Visitors come to view the elk, deer, birds, and bear that occupy the area, using the interpretive gallery to learn more about the larger Pennsylvania Wilds region.
On the eastern side of the region near the PA Grand Canyon is the Tiadaghton State Forest Resource Management Center, located at 10 Lower Pine Bottom in Waterville, Lycoming County. This 12,655 square foot facility, completed in 2010, incorporates numerous strategies that support environmental sustainability and energy efficiency.
This facility is a jumping off point for the Pine Creek Rail Trail, a star attraction in the region, and includes 2-D topographical map displays of the entire Pine Creek Valley.
Some of the features that earned the building a LEED Gold Certification include a geothermal HVAC system, specialized roof panel assemblies, extensive use of FSC-certified lumber products, and the use of recycled content for doors, trim, tiles, and more, and DCNR’s first “green roof.” Portable interpretive plaques are available at the counter to walk visitors through various stations featuring the building’s green features.
Lastly, but surely the most dynamic of our list is in Centre County. At 201 Warbler Way you will find The Nature Inn at Bald Eagle State Park. It is a premier lodge crossing boundaries into the hospitality sector, offering guests a chance to participate in the facilities conservation efforts with room energy monitoring that is viewable in each room!
Dedicated to showcasing and conserving the natural area it was built in, those who stay at The Nature Inn at Bald Eagle State Park learn all about the steps taken that have earned the lodge the honor of being voted the #1 Eco-Lodge in the United States by readers of USA Today.
An honorable mention goes to The Pennsylvania Lumber Museum at 5660 US Route 6, in Galeton, Potter County. Although not LEED certified, the building certainly is an example of an energy-smart building that was carefully designed. It only makes sense that this museum be built with locally sourced materials like wood, and that’s exactly what they did.
The museum is dedicated to educating visitors about Pennsylvania’s forests, forest industries, and the large role they’ve played in growing not only the state, but the nation. Those locally sourced materials? They’re on display, in use as countertops and trim; made from hemlock, cherry, and pine that was harvested from the Susquehannock State Forest and cut at the Museum’s on-site sawmill.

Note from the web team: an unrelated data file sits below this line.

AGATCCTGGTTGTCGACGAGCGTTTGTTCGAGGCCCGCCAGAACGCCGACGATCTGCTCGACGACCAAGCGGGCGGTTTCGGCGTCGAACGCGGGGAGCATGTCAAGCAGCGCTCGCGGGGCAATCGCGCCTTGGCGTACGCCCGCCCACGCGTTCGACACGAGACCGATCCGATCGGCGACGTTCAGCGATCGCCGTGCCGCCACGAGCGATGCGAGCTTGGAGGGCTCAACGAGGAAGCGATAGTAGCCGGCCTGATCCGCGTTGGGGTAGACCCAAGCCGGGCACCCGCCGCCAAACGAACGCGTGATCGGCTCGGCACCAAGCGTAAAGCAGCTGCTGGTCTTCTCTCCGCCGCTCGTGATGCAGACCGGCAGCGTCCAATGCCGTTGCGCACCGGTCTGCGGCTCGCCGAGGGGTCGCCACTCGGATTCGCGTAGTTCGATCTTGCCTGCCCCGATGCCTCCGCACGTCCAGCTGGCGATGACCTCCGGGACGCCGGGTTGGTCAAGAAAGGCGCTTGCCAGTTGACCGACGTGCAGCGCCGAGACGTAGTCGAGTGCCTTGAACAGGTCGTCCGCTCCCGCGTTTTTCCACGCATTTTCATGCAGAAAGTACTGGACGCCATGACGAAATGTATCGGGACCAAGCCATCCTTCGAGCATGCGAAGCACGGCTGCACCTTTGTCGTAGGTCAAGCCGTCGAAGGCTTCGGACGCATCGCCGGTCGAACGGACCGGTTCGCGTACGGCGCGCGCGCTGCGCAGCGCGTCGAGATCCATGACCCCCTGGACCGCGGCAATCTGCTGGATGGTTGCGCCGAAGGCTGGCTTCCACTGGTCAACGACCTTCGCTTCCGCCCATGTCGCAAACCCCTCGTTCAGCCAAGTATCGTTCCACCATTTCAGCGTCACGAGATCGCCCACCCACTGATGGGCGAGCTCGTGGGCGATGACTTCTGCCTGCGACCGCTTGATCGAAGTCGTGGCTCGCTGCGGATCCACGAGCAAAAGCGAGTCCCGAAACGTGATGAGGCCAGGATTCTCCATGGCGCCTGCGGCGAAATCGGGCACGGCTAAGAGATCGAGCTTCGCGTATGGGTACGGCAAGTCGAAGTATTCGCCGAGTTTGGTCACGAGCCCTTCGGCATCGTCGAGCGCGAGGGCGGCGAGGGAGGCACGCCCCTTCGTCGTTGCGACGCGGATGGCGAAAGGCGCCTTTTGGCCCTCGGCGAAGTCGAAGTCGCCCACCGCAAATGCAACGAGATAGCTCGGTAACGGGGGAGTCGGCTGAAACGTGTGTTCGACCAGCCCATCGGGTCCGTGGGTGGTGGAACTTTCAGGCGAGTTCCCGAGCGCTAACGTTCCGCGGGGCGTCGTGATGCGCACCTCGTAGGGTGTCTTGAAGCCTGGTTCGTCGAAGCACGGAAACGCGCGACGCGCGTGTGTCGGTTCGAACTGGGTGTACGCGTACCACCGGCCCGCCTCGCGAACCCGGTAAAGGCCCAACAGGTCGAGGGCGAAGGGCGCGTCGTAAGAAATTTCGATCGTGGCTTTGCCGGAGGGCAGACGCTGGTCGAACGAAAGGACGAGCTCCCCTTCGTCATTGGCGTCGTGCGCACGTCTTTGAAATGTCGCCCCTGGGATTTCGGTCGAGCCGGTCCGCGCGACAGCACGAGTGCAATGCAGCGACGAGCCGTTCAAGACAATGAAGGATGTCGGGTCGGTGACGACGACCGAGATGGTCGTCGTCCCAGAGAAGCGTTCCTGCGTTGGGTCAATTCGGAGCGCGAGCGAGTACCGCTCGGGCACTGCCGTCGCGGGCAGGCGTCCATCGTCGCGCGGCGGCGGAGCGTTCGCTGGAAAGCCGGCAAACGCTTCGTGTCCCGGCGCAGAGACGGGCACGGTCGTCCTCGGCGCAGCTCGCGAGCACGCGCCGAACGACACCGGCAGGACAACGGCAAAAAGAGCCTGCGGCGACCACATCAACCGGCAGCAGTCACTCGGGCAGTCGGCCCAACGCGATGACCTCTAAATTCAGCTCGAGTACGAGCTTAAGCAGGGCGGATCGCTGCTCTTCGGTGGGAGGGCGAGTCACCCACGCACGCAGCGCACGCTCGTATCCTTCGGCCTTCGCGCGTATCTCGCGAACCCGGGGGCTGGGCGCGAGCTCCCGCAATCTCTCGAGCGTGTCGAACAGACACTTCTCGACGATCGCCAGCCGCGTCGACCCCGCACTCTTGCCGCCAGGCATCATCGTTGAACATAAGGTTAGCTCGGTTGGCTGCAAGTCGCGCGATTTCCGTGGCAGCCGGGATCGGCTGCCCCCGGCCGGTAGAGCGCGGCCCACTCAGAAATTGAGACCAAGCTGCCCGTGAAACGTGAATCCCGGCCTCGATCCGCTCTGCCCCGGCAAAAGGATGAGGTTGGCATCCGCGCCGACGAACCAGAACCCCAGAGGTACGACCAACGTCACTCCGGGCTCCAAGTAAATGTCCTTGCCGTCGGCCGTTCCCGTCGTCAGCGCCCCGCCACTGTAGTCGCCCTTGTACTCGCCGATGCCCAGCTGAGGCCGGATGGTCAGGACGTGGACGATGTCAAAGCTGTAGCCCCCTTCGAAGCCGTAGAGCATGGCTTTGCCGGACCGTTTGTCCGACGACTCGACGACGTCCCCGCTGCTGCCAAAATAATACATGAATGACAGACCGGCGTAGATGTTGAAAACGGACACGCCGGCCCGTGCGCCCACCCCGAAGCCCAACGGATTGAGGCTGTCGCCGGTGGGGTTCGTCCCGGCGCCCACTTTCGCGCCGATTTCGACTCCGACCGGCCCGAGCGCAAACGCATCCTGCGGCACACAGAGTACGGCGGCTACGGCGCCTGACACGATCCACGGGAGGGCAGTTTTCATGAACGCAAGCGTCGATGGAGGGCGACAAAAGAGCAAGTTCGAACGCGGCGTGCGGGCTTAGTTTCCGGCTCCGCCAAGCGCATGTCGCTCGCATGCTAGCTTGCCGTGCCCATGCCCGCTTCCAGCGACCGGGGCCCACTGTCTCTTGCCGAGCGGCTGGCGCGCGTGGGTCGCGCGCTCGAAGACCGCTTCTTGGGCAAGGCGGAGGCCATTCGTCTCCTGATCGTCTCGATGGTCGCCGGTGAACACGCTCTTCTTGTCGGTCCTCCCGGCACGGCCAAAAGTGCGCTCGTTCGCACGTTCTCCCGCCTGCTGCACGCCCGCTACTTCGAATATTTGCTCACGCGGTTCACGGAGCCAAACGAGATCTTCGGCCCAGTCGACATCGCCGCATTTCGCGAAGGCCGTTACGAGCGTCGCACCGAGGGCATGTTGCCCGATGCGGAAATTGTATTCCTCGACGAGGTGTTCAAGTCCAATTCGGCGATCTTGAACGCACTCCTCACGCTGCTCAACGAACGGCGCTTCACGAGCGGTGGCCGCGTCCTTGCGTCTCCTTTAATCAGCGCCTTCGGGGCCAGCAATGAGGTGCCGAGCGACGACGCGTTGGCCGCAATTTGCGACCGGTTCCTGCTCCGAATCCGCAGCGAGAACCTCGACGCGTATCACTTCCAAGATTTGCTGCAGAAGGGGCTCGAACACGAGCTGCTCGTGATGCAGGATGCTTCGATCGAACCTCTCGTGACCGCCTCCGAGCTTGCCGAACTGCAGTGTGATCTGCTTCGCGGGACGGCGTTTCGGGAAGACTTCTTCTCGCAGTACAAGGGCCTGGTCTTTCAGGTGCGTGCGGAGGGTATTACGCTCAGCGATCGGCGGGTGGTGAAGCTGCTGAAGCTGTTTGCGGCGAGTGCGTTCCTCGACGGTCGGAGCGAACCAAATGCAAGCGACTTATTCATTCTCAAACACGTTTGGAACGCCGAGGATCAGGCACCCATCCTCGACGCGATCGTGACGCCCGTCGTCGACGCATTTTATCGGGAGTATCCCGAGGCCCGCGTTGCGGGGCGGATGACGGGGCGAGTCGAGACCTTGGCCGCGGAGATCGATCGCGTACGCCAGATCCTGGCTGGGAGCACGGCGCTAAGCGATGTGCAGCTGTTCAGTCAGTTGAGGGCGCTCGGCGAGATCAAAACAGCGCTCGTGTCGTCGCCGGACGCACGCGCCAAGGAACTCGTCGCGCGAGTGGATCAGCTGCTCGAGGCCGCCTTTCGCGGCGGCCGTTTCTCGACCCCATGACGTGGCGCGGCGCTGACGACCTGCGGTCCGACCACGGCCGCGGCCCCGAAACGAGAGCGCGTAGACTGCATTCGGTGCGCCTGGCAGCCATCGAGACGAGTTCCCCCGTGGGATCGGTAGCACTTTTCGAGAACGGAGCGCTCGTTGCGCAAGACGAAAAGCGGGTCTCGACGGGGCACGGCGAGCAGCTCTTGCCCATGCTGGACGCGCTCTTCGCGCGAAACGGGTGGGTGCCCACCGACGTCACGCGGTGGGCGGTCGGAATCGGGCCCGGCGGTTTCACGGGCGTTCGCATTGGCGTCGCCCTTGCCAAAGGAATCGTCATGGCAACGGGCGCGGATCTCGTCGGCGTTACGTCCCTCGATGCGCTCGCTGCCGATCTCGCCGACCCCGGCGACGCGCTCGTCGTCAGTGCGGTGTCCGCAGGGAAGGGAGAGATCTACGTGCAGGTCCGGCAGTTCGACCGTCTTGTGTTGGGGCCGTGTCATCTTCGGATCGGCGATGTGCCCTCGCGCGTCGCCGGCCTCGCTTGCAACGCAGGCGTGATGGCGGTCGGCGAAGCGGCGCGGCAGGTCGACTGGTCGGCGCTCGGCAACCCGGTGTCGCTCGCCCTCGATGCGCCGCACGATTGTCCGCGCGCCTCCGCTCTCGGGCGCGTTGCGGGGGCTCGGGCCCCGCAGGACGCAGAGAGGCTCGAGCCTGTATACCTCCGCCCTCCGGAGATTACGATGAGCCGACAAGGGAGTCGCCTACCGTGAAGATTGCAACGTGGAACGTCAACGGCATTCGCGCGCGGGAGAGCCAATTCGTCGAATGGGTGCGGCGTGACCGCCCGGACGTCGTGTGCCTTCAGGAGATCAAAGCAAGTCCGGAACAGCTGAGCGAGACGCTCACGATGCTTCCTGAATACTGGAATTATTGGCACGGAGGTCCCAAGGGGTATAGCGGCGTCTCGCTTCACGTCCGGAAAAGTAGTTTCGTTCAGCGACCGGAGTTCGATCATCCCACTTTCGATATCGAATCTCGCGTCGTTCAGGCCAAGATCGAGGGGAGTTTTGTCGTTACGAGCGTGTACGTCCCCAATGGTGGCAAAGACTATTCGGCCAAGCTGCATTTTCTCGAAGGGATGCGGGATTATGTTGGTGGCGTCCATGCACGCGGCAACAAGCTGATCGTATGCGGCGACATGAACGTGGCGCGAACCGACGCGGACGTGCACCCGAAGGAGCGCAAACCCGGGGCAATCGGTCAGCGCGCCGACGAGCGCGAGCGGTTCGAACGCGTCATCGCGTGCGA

The Pennsylvania Lumber Museum also features high-efficiency lighting, daylighting, vapor barriers for efficient insulation, and geothermal heating and cooling.
All of these buildings host variations of the same commitments to our wild areas – to be and do better. Serving as educational centers – doubling as venues, visitors centers, park offices they set the tone of environmental responsibility and give visitors the opportunity to partake in and learn more about the impacts we can make. Expect to see more high performance buildings as investors, planners, and contractors stay on the cutting edge of technology to decrease energy expenses and increase environmental responsibility.
To learn more about High Performance Buildings in the Pennsylvania Wilds visit the PA Wilds energy efficient buildings page.
Kalie fell in love with the PA Wilds after moving to The Wilds with her parents and younger sister in 2006. When they found their soon to be home in Weedville, it was love at first hike. The girls would spend all their time wandering and exploring the vastness that was perpetually available; it was here that Kalie thought “everyone should get to experience this: wild, raw nature.” Graduating from Slippery Rock University with a Major in Environmental Studies and a Minor in Nonprofit Management, she set out on her mission. After graduating she decided to remain in Elk County. Now residing in St. Marys, she continues to spend her time soaking up the PA Wilds through kayaking, fishing, hunting, camping, hiking, and motorcycling through the mountains every chance she gets. Kalie now serves as the Secretary for Elk County Council on the Arts and launched her own business, GrACE by Kalie Anne, LLC. Focused on bringing Green Alternatives & Community Education to the forefront of the local economy Kalie aims to create a more sustainable future, ensuring everyone has a chance to experience the very same vastness she fell in love with. Her website, GrACEbyKalieAnne.com features directories that spotlight the businesses, products, and services offered in and around Elk County.